Jack Wellman is Pastor of the Mulvane Brethren Church in Mulvane Kansas. Jack is a writer at Christian Quotes and also the Senior Writer at What Christians Want To Know whose mission is to equip, encourage, and energize Christians and to address questions about the believer’s daily walk with God and the Bible. You can follow Jack on Google Plus or check out his book Teaching Children the Gospel available on Amazon.
We had a request recently from someone looking for a prayer for a couple going through tough times in their marriage. While we were very happy to oblige, it struck us that for many couples in this situation, prayer is often far from their thoughts, and yet, it is one of the most effective interventions for a troubled marriage.
Dr. Frank Fincham, Director of the FSU Family Institute, conducted a study over four weeks where participants were randomly assigned to either:
- Pray for their partner
- Engage in general prayer
- Set aside time to think about the positive things in life and about their partner.
At the end of the study, those in the first group reported a greater willingness to forgive their partner for a mistake or hurt. This is incredibly important as other research has also demonstrated that the willingness to forgive is one of the fundamental characteristics of long term marriages.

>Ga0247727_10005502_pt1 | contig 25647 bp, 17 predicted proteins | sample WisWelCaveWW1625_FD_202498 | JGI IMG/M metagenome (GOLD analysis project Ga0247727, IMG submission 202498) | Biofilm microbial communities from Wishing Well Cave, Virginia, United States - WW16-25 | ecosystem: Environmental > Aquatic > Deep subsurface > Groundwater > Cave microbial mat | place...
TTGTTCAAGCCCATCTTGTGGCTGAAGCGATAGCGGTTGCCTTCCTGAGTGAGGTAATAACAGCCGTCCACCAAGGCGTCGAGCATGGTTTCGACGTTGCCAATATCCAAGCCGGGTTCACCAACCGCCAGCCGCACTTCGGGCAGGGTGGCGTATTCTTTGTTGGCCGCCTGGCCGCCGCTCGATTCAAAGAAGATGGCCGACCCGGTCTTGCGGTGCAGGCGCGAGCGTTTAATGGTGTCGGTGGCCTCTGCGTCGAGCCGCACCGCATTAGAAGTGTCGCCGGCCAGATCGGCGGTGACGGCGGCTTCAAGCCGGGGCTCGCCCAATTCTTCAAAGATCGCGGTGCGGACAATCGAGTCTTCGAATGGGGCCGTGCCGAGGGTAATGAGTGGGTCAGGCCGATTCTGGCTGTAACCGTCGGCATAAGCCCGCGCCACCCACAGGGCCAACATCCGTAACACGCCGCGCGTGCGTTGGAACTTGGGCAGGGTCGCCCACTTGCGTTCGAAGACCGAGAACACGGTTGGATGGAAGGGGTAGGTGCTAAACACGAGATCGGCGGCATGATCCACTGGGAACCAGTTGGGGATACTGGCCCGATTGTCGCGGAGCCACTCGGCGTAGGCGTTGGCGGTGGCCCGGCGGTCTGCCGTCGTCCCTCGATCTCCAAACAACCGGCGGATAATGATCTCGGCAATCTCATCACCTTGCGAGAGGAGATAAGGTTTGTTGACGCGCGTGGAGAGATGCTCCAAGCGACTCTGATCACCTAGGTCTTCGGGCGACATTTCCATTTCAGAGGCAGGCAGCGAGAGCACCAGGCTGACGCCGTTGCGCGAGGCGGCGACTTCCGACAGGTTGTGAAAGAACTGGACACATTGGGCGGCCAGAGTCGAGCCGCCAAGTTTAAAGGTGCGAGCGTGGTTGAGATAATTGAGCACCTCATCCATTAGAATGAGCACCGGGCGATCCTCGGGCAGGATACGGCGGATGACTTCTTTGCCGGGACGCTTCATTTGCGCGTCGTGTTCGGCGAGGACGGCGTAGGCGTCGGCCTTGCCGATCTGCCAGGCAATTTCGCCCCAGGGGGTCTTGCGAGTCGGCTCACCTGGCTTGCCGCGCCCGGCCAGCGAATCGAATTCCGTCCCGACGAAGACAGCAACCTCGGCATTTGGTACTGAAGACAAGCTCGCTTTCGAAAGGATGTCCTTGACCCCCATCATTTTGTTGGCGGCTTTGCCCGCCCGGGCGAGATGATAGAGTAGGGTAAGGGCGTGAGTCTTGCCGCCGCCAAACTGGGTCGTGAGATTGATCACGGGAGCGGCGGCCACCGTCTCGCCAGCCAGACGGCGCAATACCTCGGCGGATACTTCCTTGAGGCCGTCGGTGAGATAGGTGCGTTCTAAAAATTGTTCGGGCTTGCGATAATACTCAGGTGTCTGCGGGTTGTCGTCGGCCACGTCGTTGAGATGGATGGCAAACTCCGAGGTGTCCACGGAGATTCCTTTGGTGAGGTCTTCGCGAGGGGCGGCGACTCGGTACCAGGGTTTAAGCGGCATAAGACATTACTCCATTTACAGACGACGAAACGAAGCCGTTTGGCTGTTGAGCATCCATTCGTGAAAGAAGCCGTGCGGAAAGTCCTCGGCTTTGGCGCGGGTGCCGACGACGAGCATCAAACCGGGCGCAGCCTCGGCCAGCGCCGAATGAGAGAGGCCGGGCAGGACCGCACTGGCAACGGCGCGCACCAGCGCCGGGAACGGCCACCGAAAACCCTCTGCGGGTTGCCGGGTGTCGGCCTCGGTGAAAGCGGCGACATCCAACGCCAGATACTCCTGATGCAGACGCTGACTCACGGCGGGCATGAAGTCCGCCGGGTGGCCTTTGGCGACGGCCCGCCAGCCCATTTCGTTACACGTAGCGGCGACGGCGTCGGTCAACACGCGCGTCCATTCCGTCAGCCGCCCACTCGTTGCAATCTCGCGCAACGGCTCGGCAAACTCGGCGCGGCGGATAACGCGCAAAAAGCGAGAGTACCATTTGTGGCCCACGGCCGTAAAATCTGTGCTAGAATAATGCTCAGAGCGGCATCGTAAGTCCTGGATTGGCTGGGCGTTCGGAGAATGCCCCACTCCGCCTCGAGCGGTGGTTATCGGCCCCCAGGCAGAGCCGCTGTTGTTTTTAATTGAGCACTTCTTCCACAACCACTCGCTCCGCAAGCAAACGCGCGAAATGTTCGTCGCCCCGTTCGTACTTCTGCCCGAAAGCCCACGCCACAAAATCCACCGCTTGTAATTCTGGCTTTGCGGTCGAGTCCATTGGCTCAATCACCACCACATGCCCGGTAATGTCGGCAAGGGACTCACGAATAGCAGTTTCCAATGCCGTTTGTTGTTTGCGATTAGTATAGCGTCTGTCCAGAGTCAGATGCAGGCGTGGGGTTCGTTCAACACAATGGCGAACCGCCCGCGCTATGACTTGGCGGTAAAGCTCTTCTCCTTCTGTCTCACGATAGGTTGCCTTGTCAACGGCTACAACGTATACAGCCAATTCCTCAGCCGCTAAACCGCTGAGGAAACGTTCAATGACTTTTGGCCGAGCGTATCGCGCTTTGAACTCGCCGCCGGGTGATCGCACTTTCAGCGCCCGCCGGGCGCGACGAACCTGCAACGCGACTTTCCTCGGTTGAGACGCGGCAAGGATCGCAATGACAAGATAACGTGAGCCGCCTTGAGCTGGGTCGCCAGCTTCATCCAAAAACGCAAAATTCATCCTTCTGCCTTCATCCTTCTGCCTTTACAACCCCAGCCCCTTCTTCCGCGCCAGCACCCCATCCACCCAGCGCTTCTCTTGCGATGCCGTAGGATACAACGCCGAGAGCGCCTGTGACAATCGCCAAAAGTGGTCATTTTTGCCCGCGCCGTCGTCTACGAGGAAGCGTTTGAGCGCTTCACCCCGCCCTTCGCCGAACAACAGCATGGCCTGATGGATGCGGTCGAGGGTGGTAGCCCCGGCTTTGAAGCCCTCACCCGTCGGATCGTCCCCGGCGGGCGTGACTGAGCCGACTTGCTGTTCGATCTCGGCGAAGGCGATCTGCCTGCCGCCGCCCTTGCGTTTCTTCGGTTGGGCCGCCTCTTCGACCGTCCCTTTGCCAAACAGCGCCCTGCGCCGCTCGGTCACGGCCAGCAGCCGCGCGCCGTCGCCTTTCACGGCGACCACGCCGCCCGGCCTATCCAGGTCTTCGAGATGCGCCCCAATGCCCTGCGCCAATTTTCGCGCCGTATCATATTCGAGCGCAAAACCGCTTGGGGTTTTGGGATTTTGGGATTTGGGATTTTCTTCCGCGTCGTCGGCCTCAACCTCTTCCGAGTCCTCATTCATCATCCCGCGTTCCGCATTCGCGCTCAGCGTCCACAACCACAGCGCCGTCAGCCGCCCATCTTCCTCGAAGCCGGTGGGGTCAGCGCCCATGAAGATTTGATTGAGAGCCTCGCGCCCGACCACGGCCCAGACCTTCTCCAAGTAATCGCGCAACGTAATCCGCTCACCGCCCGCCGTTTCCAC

Other studies have looked how stress can be managed by focusing on being grateful. Gratitude is associated with a more optimistic outlook and generally better mental health. Moreover, prayer helps to increase gratitude.
“Our research shows that praying for your partner can bring you back to the common goals,” said Dr. Fincham. “When people pray, they become one with their spouse. A subtle shift occurs. Praying regulates your emotion and it never leads to anger. Knee-mail is social support available 24/7. We know that couples who have access to social support tend to negotiate their relationship affairs better than anyone else.”
So if your marriage is doing it tough, start praying! It can really make a difference.
Here’s the prayer we suggested to our enquirer. We’d love to know your suggestions for a prayer – please share in the comments below.
I thank you for the many blessings in my life.
I thank for my spouse, even though it is tough right now.
Help me to see the goodness in him/her.
Give me a willingness to understand his/her point of view.
Help me to be compassionate and tolerant towards our differences and
forgive me for the ways that I have hurt our relationship.
Help me to forgive my spouse for the ways he/she has hurt me.
Grant me the grace of humility
and do not let pride keep me from loving my spouse
the way you want me to.
Lord, in every need let me come to You with humble trust saying, “Jesus, help me.”
In all my doubts, perplexities, and temptations, Jesus, help me.
In hours of loneliness, weariness, and trials, Jesus, help me.
In the failure of my plans and hopes; in disappointments, troubles, and sorrows, Jesus, help me.
When others fail me and Your grace alone can assist me, help me.
When I throw myself on Your tender love as a father and savior, Jesus, help me.
When my heart is cast down by failure at seeing no good come from my efforts, Jesus, help me.
When I feel impatient and my cross irritates me, Jesus, help me.
When I am ill and my head and hands cannot work and I am lonely, Jesus, help me.
Always, always, in spite of weakness, falls, and shortcomings of every kind, Jesus, help me and never forsake me.